So good to be still alive and aware of the sun firing up now, mercifully bright and cheerful these past days … my window gazing out over a reassuring rectangle of regenerating greenery … birds are twittering and chattering, with the odd caw echoing in, and our little bamboo plantation is balletically swaying in the languid breeze …
Those delightful red-tinged yellow tulips are out, and yonder, there’s that bed of lilac daisies where we once photographed the kids’ first pet, Sniffles, the personality-less but awfully cute grey rabbit … summer days to come, candles to be lit out there again on blissful evenings … I better paint that little wooden table and those chairs, though …
Life and nature go on, and what dreams and delights may … will … come.
Or maybe I should be virtue-signalling, telling you all about the apple and chutney pots we filled yesterday, or the stash of beer cans collected by the park wall this morning — one hell of a self-isolating party, that!
But, no, I feel such a tumbling rush of conflicting emotions.
The very first thing I read on Twitter today was about the great John Prine, already ravaged and bloated by two serious bouts of cancer, and now critical after contact with the dreaded coronavirus.
So young when I first fell in awe with that singular talent, and all those albums, and songs to come… right from the youthful and precocious emotional ferocity of Sam Stone, and Angel From Montgomery, to the incomparable Speed Of The Sound of Loneliness, and on up the years, everything from Sabu to the amiable frivolity of Jesus the Missing Years.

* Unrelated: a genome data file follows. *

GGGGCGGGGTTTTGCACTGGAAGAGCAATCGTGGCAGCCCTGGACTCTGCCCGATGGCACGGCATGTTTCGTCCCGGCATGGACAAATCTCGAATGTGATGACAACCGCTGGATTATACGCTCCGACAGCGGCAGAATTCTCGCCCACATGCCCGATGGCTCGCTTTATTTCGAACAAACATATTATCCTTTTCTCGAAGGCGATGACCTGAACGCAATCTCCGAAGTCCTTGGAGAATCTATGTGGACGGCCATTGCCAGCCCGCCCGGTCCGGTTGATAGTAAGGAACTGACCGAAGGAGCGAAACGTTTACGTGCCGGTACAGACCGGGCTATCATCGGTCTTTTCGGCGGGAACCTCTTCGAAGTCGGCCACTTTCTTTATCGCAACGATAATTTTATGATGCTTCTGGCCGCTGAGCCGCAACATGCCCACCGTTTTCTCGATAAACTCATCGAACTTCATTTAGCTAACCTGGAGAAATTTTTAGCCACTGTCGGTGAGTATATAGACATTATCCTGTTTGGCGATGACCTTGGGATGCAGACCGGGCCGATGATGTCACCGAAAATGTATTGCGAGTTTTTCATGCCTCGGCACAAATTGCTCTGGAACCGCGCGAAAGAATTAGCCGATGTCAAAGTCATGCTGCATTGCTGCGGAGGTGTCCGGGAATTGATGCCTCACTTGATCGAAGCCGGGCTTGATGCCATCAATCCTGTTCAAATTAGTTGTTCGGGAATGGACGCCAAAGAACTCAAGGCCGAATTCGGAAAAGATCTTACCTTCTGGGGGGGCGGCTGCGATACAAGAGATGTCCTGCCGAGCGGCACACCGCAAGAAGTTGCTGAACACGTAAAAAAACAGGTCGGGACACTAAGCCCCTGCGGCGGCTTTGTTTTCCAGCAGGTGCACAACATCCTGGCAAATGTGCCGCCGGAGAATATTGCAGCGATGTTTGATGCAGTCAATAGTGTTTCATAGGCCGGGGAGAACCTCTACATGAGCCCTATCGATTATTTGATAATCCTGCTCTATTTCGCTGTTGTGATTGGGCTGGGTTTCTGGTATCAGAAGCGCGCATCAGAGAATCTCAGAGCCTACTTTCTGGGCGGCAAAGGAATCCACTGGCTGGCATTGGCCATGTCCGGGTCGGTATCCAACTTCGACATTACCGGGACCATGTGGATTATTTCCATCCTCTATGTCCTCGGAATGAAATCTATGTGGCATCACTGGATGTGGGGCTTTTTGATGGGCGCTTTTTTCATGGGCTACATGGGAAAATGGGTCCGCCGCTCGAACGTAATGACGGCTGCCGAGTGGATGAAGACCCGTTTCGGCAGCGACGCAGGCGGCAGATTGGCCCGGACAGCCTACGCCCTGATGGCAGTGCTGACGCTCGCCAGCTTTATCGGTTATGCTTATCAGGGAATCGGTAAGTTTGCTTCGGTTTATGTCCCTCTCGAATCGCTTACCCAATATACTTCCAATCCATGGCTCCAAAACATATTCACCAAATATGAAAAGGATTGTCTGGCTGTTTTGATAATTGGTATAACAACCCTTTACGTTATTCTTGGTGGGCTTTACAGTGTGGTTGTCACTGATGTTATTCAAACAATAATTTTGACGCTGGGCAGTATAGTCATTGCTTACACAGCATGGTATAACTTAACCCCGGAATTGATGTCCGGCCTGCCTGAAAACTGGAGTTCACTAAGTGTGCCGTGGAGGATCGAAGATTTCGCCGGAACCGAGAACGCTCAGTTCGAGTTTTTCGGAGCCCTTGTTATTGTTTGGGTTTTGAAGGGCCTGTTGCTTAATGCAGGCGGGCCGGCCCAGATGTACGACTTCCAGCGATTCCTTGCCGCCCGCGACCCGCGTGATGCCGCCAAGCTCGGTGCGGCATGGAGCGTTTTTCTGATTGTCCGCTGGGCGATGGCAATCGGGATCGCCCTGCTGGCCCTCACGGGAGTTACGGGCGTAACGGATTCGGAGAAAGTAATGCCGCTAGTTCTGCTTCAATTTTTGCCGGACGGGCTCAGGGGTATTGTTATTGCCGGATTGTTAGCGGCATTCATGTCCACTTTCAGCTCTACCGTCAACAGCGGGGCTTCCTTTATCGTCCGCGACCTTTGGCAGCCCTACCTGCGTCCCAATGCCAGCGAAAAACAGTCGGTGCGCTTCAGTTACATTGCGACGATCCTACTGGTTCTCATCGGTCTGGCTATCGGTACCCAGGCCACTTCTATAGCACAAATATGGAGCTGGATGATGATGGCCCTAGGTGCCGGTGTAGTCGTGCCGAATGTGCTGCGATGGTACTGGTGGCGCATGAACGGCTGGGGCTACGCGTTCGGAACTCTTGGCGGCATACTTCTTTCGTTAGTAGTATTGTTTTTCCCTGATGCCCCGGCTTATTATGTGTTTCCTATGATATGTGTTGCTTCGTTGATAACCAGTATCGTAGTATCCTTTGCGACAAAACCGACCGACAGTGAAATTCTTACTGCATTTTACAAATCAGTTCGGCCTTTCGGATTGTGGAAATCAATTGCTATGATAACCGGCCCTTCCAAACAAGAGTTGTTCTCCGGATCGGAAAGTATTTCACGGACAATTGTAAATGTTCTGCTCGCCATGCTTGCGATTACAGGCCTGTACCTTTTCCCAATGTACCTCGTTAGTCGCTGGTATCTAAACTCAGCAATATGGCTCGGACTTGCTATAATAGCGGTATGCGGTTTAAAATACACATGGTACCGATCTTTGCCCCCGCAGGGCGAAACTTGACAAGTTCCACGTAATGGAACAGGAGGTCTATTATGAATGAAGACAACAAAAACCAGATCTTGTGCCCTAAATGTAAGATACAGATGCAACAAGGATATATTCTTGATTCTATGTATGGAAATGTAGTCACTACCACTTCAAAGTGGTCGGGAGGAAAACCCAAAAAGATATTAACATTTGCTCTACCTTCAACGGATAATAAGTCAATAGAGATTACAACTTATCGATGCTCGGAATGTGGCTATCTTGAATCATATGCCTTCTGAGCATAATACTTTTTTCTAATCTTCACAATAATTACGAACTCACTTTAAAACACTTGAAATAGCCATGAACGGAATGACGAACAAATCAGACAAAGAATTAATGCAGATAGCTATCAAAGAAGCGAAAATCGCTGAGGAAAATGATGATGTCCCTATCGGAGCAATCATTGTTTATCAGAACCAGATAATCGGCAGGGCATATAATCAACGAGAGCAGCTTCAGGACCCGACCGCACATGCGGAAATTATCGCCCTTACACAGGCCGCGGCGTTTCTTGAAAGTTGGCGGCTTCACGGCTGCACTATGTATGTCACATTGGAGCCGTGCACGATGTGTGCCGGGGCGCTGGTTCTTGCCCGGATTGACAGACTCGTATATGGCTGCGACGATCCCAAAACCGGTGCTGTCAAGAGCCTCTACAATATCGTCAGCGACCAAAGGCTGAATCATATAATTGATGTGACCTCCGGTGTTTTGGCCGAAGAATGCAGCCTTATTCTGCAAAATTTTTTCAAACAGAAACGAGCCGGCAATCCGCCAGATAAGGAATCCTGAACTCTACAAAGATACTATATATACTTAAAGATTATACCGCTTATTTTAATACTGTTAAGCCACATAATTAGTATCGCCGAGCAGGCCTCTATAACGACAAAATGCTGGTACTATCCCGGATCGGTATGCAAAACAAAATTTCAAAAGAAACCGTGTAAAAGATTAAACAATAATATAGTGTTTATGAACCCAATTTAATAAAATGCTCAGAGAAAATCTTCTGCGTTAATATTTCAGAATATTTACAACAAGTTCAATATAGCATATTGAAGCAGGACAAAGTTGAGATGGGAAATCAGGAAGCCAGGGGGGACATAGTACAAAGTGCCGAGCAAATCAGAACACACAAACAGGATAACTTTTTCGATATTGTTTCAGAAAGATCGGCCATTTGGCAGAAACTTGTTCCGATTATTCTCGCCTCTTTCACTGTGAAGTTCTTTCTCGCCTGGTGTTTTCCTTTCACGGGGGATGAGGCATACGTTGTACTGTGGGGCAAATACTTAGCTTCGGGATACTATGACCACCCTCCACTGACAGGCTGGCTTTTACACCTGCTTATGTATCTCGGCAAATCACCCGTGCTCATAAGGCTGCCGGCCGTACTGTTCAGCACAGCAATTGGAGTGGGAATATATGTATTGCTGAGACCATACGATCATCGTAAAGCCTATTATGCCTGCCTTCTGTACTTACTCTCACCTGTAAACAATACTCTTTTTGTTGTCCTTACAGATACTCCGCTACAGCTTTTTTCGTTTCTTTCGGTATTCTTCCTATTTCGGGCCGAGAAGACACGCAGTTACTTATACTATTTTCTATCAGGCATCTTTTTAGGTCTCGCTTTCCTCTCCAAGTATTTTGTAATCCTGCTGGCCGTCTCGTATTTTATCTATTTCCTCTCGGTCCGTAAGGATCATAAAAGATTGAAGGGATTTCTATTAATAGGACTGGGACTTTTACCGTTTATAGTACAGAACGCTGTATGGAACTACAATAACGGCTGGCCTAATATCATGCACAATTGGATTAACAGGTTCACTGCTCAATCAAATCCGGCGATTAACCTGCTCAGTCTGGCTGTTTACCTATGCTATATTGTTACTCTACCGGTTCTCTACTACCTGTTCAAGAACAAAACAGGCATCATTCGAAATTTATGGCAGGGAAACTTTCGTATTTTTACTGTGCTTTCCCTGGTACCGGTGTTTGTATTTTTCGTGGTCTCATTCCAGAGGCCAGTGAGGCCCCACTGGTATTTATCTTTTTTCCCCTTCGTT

That wonderful drawl of a speaking voice, at once humble and reserved, and slyly gregarious.
And the welling in my wife’s eyes yesterday when she considered her elderly parents and their frailty in the face of this virus.
See, here’s a thing, this notion I keep hearing expressed, how at least the kids are alright — they’re only vectors and carriers — it’s the older ones who are more likely to die.
Making it almost okay.
Survival of the bloody fittest …
Until you think who these elderly folk might actually be … like John Prine, and a certain pair down in a small town in County Kerry.
So, no, it’s not reassuring, or okay. It doesn’t make it better, this idea that it’s what nature does all the time, the frog eats the bugs, the spider keeps the fly numbers down … and everything balances out.
Yes, and the occasional war keeps the human numbers in check too …
It doesn’t feel so good when it’s someone you know, and this shrug of ‘sure the population of Italy is really old, on average’ … well, that’s a lot of twinkling nonnos and cranky nonnas, and doting French papys and Spanish abuelitas, for that matter.
Apposite images from Mercy Street are in my head now …
Looking down on empty streets, all she can see
Are the dreams all made solid
Are the dreams all made real
All of the buildings, all of those cars
Were once just a dream
In somebody’s head
And like a dream once again in mine …